Working Smarter, Week 2: How Do I Make Critical Connections in College?


Now that the first week of classes has started, and you’ve gotten off to a fast start by gathering your course syllabi, placing critical dates in your calendar, and identifying your crunch weeks, it’s important to make critical academic and social connections on campus to be successful. Follow these steps to enrich your college learning experience.

Meet with your professors to understand the course learning objectives and curriculum plan

When I was in college, I wanted to know the big picture before I got into the minutia of any new course. If I didn’t understand where the course was going, I got lost in the minutia until the midterm or the final when I was forced to synthesize weeks or months of material over just a few precious days.

Getting the big picture first helped me understand how concepts or ideas strung together, and anticipate where the professor was going. There’s some brain science behind this phenomenon. If an overview of a course or subject is introduced first, you’re more likely and accurately able to recall the material than if you’re just assaulted with the parts or the details. [1] Our minds better remember or “encode” information when we connect concepts into a global understanding. By seeing the big picture, you prime your brain so that when you see the material again, you’re more likely to experience that “aha moment” when it all comes together.

Review the syllabus then take advantage of your professor’s office hours prior to getting your first grade to ask about the course and how to maximize your learning. By meeting with the professor early in the semester as I suggested in a previous post (, you’ll speed up those aha moments and increase your recall.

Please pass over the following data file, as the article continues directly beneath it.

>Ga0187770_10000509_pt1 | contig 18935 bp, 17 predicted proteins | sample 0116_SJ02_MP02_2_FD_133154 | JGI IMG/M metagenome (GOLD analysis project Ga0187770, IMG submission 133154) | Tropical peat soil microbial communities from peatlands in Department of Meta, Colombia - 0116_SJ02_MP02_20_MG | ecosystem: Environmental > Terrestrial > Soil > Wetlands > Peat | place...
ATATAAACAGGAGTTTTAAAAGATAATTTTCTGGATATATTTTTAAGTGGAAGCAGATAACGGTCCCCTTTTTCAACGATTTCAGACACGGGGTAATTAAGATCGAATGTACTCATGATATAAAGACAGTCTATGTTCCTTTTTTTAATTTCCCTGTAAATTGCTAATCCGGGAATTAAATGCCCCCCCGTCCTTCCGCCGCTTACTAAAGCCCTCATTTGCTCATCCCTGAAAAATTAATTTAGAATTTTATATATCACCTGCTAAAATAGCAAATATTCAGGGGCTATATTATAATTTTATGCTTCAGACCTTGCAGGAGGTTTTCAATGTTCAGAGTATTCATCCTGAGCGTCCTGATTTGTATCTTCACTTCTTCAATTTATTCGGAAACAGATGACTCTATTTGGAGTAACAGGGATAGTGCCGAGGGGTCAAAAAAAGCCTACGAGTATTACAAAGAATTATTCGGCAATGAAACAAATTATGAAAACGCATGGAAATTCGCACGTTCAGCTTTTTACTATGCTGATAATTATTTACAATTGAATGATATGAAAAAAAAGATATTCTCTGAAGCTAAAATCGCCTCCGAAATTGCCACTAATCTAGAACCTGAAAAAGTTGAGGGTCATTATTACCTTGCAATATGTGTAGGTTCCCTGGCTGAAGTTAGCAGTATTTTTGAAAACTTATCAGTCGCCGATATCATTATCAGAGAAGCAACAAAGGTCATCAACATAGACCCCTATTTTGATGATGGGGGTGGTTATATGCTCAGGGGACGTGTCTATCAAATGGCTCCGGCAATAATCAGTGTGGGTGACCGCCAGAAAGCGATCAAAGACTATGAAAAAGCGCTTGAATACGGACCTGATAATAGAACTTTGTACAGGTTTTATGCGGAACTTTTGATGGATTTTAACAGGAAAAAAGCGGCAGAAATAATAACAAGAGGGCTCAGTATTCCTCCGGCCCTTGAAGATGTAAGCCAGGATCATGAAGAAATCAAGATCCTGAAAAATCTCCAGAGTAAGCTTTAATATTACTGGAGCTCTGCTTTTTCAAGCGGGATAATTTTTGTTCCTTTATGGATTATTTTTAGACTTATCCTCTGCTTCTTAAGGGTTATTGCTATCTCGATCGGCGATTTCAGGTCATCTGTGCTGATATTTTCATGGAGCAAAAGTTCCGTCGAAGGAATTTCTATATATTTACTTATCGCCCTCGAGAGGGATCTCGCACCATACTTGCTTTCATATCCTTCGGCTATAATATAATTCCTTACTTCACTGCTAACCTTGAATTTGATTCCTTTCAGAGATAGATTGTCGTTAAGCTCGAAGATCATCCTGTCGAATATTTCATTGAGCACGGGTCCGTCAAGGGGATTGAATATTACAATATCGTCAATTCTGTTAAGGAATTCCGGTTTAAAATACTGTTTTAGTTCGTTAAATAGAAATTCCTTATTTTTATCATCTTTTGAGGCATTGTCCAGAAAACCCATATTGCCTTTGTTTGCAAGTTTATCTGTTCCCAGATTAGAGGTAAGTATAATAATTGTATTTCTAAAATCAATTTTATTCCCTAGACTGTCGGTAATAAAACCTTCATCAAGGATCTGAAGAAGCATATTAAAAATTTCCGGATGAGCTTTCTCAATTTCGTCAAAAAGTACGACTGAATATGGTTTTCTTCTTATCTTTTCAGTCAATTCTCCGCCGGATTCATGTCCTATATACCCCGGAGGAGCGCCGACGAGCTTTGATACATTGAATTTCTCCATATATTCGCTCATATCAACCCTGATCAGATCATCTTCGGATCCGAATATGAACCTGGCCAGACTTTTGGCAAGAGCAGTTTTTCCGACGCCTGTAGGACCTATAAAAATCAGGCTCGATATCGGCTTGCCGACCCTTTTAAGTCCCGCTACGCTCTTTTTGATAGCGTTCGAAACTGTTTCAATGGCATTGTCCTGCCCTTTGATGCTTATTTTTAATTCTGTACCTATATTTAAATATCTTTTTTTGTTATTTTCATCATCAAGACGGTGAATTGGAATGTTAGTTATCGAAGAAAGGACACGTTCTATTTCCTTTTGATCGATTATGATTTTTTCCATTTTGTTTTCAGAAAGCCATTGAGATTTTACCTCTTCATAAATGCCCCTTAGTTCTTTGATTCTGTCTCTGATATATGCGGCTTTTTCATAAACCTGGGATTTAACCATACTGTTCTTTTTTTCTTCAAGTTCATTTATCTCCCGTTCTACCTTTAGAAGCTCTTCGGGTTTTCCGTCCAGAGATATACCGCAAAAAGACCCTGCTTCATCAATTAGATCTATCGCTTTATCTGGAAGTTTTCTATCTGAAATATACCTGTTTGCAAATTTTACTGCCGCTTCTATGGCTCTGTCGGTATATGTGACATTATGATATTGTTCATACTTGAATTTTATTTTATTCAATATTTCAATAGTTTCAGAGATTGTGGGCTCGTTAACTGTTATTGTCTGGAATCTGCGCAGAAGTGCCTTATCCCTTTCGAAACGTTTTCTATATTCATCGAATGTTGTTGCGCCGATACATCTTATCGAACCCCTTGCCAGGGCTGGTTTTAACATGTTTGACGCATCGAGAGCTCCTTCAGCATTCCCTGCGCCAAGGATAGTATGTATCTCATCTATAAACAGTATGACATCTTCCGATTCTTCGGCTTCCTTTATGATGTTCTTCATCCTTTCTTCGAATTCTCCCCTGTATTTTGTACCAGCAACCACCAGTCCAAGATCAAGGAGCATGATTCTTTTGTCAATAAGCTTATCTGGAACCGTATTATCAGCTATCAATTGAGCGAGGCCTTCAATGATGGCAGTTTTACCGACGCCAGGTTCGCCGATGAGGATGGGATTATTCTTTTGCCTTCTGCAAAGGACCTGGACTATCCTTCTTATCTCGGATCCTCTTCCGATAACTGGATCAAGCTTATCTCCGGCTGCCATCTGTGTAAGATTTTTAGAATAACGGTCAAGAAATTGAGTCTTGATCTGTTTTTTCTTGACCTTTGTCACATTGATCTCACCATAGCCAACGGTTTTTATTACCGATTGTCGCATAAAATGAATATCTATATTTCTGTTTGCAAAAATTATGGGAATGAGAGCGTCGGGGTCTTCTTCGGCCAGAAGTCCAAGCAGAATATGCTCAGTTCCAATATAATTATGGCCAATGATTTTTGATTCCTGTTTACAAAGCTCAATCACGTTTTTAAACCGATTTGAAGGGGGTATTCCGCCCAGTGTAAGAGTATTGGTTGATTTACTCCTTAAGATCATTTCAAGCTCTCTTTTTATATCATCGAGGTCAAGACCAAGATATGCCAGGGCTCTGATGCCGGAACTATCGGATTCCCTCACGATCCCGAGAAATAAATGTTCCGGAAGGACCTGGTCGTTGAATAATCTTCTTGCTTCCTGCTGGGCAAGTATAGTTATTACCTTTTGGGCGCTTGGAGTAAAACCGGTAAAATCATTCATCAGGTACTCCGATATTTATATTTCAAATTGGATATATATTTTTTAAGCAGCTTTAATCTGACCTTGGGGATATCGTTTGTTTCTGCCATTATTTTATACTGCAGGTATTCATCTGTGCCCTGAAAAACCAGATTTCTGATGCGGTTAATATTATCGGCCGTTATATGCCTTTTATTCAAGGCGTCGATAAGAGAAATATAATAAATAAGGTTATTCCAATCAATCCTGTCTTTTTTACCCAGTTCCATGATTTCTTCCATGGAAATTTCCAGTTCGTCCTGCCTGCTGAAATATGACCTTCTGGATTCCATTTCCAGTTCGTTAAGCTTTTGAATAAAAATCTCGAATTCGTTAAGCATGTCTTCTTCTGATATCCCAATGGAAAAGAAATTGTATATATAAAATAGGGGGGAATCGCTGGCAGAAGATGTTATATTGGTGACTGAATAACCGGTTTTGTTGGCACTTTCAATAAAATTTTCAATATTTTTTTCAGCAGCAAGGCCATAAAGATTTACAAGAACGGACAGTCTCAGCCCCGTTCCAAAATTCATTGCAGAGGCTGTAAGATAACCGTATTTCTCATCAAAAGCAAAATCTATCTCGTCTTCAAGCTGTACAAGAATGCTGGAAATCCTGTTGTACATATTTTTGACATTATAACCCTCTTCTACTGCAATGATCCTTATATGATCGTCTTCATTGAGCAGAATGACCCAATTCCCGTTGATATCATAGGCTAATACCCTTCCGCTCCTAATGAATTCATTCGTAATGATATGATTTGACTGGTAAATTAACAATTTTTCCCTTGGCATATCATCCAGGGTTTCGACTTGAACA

Form study groups

I recommend that you form a study group early in the semester, not when you need it! Previously, I wrote about how important study groups are and how to utilize them for maximum impact ( Here, it is important that you understand that study groups should be formed early in the semester; reach out to classmates within the first two weeks before the first assignments are due.

I recommend that you set specific start and end times and a location for your study group, at least two days before assignments are due. Scheduling these meetings ahead of time gives the group members enough time to review and complete their work on their own and see a teaching assistant (TA) if necessary well before the deadline of the assignments.

What connections work for you?

For more tips, check out “Working Smarter, Not Just Harder: Three Sensible Strategies for Succeeding in College…and Life” available on

And for specific tips on how to get to know faculty and utilize study groups, check out the links below.

Good luck with Week 2.

Getting to Know Faculty Even (or Especially) if Your Shy

How to Utilize Study Groups

[1] Jensen, Eric. (2005). Teaching with the Brain in Mind. Association for Supervision and Curriculum Development: Alexandria. VA.